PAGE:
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Railroad executive and wife split

Many outsiders looking in will rifle through public divorce documents when the cases involve celebrities or individuals of high standing in society. This offers them a view of how people with lavished lifestyles choose to negotiate a divorce, child custody and child support. It can also provide fodder for gossip. Regardless, more traditional divorcing couples in Minnesota can sometimes glean lessons from high-profile divorces that they can implement in their own proceedings.

A high-powered couple in nearby South Dakota has called it quits. The man started out as a legal aid for a U.S. senator before moving up to chief of staff. From the political arena, he went on to take an administrative role in a railroad company, which he did so with much success. He eventually became a millionaire. In 2007, he was married, and the same year, his wife became pregnant with their first child.

Planning for the event of a divorce, the couple signed a prenuptial agreement, which is a good idea for anyone with significant assets. The prenup stated that, in the event of the divorce, the man's wife would receive anywhere between $1 million and $5 million.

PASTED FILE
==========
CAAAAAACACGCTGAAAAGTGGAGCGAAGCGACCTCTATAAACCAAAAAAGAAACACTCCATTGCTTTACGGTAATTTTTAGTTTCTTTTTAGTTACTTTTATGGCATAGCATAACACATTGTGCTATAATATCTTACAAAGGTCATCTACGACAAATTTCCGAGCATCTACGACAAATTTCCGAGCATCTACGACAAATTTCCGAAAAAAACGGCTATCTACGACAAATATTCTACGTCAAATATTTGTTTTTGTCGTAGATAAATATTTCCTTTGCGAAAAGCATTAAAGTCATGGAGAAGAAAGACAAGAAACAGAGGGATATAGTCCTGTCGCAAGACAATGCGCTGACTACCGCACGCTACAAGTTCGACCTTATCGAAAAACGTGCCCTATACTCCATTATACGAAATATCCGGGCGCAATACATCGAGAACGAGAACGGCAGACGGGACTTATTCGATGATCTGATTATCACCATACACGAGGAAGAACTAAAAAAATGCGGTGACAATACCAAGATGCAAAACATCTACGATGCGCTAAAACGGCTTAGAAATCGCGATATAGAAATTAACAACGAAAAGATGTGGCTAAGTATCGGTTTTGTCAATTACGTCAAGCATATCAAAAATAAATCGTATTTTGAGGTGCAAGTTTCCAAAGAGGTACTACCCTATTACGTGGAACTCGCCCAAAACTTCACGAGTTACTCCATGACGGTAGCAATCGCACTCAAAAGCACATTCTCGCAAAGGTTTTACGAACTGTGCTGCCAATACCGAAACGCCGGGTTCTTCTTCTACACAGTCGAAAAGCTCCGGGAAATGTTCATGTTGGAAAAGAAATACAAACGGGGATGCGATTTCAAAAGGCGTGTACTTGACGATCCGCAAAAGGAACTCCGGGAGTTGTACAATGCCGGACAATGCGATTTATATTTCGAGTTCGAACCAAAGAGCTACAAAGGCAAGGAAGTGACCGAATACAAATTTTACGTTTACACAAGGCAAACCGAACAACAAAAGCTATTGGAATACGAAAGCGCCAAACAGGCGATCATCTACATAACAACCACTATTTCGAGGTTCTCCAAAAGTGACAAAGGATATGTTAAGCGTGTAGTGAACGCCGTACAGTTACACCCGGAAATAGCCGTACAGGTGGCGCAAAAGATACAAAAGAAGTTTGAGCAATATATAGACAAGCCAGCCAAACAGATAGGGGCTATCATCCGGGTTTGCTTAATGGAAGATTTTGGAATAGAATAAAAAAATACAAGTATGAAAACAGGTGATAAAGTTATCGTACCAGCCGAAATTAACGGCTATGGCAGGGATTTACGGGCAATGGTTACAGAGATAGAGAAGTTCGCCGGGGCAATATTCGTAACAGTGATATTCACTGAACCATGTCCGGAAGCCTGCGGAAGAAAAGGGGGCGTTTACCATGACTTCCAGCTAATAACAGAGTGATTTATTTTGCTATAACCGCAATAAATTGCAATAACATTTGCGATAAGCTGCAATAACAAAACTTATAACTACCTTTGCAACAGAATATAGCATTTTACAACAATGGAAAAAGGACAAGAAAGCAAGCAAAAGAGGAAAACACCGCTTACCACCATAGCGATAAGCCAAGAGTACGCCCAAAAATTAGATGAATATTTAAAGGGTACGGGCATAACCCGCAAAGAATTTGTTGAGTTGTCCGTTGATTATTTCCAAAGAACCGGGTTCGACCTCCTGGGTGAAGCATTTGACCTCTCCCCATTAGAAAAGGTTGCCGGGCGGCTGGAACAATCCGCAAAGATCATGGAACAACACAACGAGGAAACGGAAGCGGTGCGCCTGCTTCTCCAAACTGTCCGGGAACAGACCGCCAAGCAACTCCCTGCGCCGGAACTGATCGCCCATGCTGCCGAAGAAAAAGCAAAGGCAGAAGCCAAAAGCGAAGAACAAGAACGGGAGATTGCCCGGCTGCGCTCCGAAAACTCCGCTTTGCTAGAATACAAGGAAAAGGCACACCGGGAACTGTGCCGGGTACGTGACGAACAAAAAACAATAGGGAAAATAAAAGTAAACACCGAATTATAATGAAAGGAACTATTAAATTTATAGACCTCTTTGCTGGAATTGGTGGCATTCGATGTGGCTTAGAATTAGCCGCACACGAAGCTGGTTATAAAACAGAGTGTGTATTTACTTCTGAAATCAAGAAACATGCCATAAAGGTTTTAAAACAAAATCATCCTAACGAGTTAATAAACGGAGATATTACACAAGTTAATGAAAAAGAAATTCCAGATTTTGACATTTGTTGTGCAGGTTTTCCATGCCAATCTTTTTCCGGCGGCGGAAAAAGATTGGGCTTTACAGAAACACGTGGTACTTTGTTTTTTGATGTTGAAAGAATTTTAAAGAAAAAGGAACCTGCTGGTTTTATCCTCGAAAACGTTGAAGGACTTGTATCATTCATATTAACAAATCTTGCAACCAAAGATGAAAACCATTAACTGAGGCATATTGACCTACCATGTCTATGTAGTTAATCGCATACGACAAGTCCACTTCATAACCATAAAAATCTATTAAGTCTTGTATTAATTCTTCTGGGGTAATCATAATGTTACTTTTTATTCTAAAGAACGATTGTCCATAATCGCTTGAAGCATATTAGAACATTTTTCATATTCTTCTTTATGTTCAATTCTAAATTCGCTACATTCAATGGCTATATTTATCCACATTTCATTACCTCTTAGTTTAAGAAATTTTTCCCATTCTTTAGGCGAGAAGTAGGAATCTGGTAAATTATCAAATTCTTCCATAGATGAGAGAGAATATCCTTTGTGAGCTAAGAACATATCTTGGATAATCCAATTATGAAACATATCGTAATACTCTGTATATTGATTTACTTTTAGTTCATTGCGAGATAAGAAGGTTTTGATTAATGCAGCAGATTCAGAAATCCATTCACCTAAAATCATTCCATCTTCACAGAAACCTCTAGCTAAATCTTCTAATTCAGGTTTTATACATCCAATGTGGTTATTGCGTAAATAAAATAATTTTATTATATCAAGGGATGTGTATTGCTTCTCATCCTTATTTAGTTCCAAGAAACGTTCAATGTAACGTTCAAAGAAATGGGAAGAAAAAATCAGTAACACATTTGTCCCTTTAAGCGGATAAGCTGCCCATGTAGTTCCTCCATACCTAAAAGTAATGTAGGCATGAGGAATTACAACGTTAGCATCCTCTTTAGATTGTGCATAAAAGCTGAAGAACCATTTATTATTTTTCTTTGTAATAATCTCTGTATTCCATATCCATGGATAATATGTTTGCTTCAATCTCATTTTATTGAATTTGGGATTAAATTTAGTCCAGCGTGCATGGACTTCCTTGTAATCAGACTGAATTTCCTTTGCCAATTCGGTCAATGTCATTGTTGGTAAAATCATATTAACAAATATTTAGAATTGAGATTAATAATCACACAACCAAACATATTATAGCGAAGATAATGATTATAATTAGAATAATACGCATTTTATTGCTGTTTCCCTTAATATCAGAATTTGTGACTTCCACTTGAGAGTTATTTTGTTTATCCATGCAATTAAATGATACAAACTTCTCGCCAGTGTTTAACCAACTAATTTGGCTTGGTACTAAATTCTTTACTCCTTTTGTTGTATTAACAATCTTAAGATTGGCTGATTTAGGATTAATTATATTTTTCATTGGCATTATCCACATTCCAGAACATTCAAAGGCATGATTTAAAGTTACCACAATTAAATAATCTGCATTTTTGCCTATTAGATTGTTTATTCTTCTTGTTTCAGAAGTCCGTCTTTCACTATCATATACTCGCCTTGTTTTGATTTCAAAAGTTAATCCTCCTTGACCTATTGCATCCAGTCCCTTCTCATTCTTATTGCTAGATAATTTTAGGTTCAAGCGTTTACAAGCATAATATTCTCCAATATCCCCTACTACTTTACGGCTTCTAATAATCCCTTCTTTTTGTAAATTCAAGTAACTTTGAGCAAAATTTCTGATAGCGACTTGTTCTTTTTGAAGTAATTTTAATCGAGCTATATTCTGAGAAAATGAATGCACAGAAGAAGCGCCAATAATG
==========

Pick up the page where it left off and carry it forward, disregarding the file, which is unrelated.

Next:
Meanwhile, their child suffered from Down syndrome and required heart surgery. The woman and her daughter frequently made trips to New York City for medical treatment. Eventually, the woman wanted to move there permanently, but the man did not. The two divorced and the woman received the $5 million specified in the prenup. As the divorce was ongoing, the couple gave birth to a second child.

The woman was awarded $2,815 a month in child support payments, which she felt was too low. She appealed the decision to the state's Supreme Court, but was turned down. However, two justices filed a partial dissent that said on top of the monthly child support payments, the man would be 95 responsible for costs stemming from the children, such as the girl's intense medical treatment.

Source: Rapid City Journal, "A saga of great success and deep misfortune," Bob Mercer, Jan. 25, 2013

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